Every computer and device that can access the internet has an IP address. No two computers on the same network can have the same IP address, but each IP address is unique and can be tracked. Bookies have equipment to track IP addresses accessing their website, meaning that you can’t use the same computer as someone else in your house to sign up to with a bookmaker, even if it’s a shared computer.
There’s another, far more simplistic, way that bookies keep track of people trying to open multiple accounts, which comes in the form of using your physical address. Every time you sign up with a bookmaker you need to tell them who you are and where you live, so unless you have legitimate access to several addresses any attempt that you make to open an account will set off a big red flag for bookies up and down the land.
Perhaps you’ve got a VPN set up, have access to a different address that you can use and think you’re all set to pull the wool over the eyes of a chosen bookmaker. The next question you need to think about is how you’re going to add money to your account, because if it’s using the same bank account then that will also flag up on a bookie’s monitoring system. Even using a wife or husband’s account will cause suspicion.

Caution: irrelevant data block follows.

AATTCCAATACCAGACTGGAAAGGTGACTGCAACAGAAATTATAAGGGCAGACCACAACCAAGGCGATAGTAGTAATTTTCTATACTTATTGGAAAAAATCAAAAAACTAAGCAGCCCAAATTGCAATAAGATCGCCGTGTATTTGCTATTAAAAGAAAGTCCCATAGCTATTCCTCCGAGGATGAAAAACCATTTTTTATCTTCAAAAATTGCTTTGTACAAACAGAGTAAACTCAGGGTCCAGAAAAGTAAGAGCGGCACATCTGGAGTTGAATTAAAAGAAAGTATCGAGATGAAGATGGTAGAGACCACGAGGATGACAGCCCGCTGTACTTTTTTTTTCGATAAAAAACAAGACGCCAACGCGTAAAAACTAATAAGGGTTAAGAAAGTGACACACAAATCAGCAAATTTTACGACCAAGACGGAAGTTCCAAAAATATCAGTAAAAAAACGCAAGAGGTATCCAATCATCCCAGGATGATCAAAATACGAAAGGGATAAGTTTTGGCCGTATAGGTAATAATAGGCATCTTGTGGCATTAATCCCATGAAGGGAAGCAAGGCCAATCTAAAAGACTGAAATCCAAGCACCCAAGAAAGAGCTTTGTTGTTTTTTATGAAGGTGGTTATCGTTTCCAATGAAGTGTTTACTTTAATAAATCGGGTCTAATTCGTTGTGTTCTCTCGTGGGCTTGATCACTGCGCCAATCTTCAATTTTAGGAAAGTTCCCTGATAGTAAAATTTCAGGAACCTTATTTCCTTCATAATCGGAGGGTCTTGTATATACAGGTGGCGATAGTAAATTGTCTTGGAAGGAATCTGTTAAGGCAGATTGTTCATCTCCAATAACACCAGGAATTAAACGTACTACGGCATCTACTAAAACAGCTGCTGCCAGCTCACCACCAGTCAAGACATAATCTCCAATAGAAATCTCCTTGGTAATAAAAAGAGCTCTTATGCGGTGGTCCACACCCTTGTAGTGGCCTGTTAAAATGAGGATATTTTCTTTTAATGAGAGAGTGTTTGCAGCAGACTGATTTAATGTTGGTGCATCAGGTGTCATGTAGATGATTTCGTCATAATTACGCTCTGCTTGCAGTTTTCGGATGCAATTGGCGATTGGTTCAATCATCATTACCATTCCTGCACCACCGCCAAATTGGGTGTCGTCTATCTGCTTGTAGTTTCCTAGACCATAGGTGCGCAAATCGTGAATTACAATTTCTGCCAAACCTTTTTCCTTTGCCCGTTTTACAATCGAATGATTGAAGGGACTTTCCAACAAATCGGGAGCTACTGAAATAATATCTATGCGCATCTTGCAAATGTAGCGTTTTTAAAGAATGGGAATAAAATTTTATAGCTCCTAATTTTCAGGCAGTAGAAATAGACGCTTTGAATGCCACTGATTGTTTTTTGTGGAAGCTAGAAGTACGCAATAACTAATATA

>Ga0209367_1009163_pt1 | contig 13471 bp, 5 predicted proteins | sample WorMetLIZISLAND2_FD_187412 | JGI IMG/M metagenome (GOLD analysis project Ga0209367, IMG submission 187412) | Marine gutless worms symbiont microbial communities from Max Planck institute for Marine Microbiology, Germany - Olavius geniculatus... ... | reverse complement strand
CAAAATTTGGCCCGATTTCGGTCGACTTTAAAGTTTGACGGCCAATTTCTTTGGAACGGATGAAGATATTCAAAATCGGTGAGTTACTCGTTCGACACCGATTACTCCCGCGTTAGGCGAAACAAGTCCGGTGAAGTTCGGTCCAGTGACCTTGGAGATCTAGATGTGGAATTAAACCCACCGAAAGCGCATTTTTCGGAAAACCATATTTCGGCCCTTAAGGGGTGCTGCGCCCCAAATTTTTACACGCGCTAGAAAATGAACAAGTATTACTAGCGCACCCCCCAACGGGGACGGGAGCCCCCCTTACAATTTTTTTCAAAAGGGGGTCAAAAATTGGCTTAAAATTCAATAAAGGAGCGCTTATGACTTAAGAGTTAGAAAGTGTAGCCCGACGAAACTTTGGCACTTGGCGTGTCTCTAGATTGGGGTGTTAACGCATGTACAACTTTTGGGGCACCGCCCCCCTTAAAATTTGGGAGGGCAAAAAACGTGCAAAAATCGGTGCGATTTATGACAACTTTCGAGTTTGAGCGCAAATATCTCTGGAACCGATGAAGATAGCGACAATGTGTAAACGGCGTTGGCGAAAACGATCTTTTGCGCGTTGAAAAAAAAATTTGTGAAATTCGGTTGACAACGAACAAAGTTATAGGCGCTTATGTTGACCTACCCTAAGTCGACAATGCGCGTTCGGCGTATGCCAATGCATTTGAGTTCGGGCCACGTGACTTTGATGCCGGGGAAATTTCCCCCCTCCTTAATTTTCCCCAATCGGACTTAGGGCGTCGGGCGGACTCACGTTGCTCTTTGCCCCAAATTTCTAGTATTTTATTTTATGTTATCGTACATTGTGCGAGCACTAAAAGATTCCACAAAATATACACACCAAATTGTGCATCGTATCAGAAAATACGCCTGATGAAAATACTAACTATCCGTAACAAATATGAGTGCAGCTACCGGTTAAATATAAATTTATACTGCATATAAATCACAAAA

One of the issues with the rules described above to prevent bonus abuse is that it can actually stop some people from claiming offers or opening accounts legitimately.
If you have ever tried to sign up to a site but been refused it could be because someone else you live with or who is using the same I.P. Address already has an account. Many betting sites have terms and conditions that state only one account per residential address or I.P.
If you and your partner / housemate both want to have an account with a betting site you can contact them and explain the situation, although there is no guarantee they will let you. Other issues can arise in shared housing, such as student accommodation, where you could be refused an account even though you do not know the person with an existing account that is preventing you from getting your own.